Shipowning: A sunny place for shady people

“A sunny place for shady people”. That was how the English novelist Somerset Maugham brilliantly summed up the principality of Monaco back in the 1950s. The same could hold true for shipowning. As an industry that has thrived on its ability to not pay tax it is has always had a rather lackadaisical approach to engaging with authorities. Lobbying has been haphazard and without much joined-up thinking – too many vested interests getting in the way of the greater good.

Now as the sector faces among its most acute crises of the last 50 years – the crew change conundrum during Covid-19 – shipping’s inability to get its position across to the powers that be has been brought into sharp focus.

In an ongoing poll carried on this site, 89% of readers believe that following Covid-19, the industry needs to find new ways of lobbying and voicing its views.

Reader comments on the matter do not beat about the bush.

We are the invisible industry. When paying tax, this suits us. When we need help, not so much

“We are the invisible industry. When paying tax, this suits us. When we need help, not so much,” a Splash reader observed.

“Because shipping has no direct relationship with end-user customers (such as fast-moving consumer goods) its advertising capabilities are woeful. The industry has no experience or skill in communicating with people. Just look at the plethora of awful adverts in most hard-copy journals. The industry has no idea how to get attention. And if it did – if a young marketing exec, say, came up with a brilliant controversial ad campaign for their employer, there is no way they would be allowed to run with it. The comms departments in the industry bodies are also a waste of money,” commented one voter.

“The old methods don’t work. We need better campaigns, we need better understanding and, to be quite frank, we need better marketing folk,” another reader suggested.

The current Splash survey – which also covers the post-Covid markets and diversity within the industry – has already drawn hundreds of comments.

To vote takes as little as two minutes to complete and there is no registration. Results will be carried in the next issue of Maritime CEO magazine. To vote, click here.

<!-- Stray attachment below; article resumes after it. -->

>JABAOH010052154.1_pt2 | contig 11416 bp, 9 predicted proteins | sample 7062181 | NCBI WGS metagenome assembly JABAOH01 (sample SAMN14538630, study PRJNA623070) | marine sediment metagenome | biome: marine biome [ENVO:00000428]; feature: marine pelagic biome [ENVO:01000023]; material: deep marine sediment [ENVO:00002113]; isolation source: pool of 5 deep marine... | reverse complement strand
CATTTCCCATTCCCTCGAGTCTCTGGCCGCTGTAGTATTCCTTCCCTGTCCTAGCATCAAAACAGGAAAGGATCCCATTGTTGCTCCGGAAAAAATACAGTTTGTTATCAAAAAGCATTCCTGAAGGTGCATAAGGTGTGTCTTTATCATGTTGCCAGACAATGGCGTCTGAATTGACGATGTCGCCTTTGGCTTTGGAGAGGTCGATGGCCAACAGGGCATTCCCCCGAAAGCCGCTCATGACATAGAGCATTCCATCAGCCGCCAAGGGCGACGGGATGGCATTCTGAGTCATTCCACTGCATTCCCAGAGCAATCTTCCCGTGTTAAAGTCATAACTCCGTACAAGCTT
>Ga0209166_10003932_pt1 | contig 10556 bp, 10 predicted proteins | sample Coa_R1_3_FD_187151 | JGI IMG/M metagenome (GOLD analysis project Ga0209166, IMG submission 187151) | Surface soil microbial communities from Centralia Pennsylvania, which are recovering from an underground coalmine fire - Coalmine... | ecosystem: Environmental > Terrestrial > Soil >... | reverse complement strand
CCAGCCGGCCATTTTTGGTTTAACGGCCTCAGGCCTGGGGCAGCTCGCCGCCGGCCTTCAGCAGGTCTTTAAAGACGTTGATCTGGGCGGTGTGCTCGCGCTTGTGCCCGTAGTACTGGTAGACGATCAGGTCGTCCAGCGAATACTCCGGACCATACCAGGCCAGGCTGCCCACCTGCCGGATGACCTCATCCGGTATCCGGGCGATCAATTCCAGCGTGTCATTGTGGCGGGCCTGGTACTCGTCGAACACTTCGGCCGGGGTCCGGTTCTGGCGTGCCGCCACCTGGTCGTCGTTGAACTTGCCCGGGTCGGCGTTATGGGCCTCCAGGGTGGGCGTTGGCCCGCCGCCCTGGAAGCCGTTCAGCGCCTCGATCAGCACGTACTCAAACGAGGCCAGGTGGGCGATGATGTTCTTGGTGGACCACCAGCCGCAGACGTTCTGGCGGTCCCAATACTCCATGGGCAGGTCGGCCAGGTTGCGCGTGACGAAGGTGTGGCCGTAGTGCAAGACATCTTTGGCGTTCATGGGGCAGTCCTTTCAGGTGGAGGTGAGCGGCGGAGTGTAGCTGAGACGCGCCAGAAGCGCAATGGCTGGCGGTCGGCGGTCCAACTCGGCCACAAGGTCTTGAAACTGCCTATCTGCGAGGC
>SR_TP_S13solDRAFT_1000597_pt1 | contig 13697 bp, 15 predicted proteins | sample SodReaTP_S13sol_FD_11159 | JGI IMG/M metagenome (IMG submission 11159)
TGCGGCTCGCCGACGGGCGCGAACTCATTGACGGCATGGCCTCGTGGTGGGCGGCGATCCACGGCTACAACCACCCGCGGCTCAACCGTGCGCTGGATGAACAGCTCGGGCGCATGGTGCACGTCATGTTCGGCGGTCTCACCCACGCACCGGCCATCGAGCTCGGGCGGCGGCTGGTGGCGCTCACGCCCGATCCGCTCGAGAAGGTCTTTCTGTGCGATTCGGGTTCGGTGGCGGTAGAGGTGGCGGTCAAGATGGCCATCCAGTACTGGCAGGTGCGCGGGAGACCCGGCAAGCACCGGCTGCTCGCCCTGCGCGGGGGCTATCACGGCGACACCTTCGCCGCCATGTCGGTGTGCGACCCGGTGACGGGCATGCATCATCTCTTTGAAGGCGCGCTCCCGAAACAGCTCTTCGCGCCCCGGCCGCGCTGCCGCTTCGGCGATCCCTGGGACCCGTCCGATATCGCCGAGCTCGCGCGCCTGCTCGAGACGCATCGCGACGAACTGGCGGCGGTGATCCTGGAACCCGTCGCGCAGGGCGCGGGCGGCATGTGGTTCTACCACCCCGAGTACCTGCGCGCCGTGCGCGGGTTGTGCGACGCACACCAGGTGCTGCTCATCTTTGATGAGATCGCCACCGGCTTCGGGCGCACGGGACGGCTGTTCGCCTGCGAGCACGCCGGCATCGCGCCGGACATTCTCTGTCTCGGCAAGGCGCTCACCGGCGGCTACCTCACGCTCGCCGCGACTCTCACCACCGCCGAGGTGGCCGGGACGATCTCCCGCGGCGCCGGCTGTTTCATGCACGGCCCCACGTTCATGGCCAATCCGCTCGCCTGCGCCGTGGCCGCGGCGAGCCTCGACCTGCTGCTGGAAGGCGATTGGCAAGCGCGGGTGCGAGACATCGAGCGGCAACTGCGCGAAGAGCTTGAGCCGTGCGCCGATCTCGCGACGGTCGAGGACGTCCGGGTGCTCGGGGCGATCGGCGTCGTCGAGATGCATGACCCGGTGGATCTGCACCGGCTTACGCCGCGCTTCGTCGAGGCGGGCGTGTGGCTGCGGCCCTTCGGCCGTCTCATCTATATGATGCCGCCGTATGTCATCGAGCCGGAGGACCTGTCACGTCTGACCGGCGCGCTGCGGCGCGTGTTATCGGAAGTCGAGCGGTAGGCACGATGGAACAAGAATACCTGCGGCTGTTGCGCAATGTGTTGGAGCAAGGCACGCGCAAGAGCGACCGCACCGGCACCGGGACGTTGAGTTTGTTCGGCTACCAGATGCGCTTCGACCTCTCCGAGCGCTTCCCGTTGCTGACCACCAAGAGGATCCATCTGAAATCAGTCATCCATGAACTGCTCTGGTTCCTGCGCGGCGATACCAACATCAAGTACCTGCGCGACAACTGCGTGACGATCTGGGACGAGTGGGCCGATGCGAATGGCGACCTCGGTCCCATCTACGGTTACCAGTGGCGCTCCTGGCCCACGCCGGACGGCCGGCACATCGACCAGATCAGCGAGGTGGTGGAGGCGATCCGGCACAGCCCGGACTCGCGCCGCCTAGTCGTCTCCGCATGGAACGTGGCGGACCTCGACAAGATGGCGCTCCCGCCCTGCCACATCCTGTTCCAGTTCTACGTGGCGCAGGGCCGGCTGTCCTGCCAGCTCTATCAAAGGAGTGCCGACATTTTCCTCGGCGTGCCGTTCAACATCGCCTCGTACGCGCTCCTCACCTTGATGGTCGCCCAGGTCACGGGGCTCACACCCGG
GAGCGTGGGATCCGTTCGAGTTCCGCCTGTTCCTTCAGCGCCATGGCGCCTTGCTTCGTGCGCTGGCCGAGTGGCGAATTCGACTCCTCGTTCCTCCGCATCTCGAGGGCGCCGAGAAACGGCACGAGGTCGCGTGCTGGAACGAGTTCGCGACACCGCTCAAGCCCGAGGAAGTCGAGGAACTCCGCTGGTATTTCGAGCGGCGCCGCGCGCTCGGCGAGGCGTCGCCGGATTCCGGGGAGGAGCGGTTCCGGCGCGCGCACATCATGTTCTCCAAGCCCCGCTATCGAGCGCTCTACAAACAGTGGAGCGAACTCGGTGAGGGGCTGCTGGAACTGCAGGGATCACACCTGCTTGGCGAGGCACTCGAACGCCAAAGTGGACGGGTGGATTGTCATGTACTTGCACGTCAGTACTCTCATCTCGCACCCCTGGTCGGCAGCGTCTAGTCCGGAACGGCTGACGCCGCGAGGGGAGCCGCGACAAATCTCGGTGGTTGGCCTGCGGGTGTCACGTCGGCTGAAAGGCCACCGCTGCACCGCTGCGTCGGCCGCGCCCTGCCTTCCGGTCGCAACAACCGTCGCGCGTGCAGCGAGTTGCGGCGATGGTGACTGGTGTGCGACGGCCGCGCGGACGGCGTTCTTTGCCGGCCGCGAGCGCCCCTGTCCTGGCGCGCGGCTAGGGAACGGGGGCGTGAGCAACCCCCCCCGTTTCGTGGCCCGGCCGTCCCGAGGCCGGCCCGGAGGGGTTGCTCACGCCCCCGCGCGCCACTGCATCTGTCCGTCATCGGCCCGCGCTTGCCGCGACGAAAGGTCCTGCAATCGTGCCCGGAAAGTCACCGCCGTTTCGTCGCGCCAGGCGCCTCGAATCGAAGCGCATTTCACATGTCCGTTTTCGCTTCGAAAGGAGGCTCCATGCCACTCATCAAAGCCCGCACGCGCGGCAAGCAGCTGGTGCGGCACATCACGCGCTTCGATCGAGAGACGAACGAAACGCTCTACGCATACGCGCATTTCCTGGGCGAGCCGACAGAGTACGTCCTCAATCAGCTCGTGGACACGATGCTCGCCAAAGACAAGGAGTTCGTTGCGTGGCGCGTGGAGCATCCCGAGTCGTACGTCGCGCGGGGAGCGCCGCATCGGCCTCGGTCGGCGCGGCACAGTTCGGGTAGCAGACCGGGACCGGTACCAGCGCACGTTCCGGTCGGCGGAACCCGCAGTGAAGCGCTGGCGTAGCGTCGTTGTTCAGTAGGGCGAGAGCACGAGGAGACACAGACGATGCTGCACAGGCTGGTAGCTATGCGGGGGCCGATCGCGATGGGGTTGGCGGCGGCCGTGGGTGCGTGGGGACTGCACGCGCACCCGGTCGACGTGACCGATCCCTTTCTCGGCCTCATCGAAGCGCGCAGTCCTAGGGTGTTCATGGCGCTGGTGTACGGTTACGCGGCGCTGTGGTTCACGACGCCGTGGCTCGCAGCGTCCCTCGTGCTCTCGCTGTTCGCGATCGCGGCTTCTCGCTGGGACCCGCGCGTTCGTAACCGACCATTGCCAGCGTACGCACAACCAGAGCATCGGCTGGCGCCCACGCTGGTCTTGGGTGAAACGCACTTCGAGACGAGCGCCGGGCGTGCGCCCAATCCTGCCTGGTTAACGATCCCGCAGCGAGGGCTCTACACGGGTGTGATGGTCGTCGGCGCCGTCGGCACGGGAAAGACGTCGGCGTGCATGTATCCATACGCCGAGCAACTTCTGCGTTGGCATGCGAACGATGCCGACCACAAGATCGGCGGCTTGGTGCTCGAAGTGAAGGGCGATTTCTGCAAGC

With coronavirus there’s been so much hopeful chat and conjecture about the sunny, green uplands on what waits on the other side as the pandemic recedes – a new, nicer global society. As and when the dust settles on the crew change saga and regulations are reviewed, will seafarers finally get the recognition, benefits and working conditions they deserve or will the industry revert to its shady type?

Sam Chambers

Starting out with the Informa Group in 2000 in Hong Kong, Sam Chambers became editor of Maritime Asia magazine as well as East Asia Editor for the world’s oldest newspaper, Lloyd’s List. In 2005 he pursued a freelance career and wrote for a variety of titles including taking on the role of Asia Editor at Seatrade magazine and China correspondent for Supply Chain Asia. His work has also appeared in The Economist, The New York Times, The Sunday Times and The International Herald Tribune.


  1. Maritime ‘Fourth power ‘ is atomized in excess. Bigger size is needed.

  2. The industry is entirely entitled to the poor public perception it endures. It’s a choice it makes. It is long past time to clean it up. But it won’t. It will ask for a report by a Classification Society or similar captured insider group with age old prejudices will keeping it in stasis.

  3. Article is awkward and haphazard like when you have writer’s remorse but you just hit ‘send’…Sam is usually better than this unless it’s a subliminal message to the shipping magnates to hurry up and pay the tax lady and get the mariners to any port but PRONTO!

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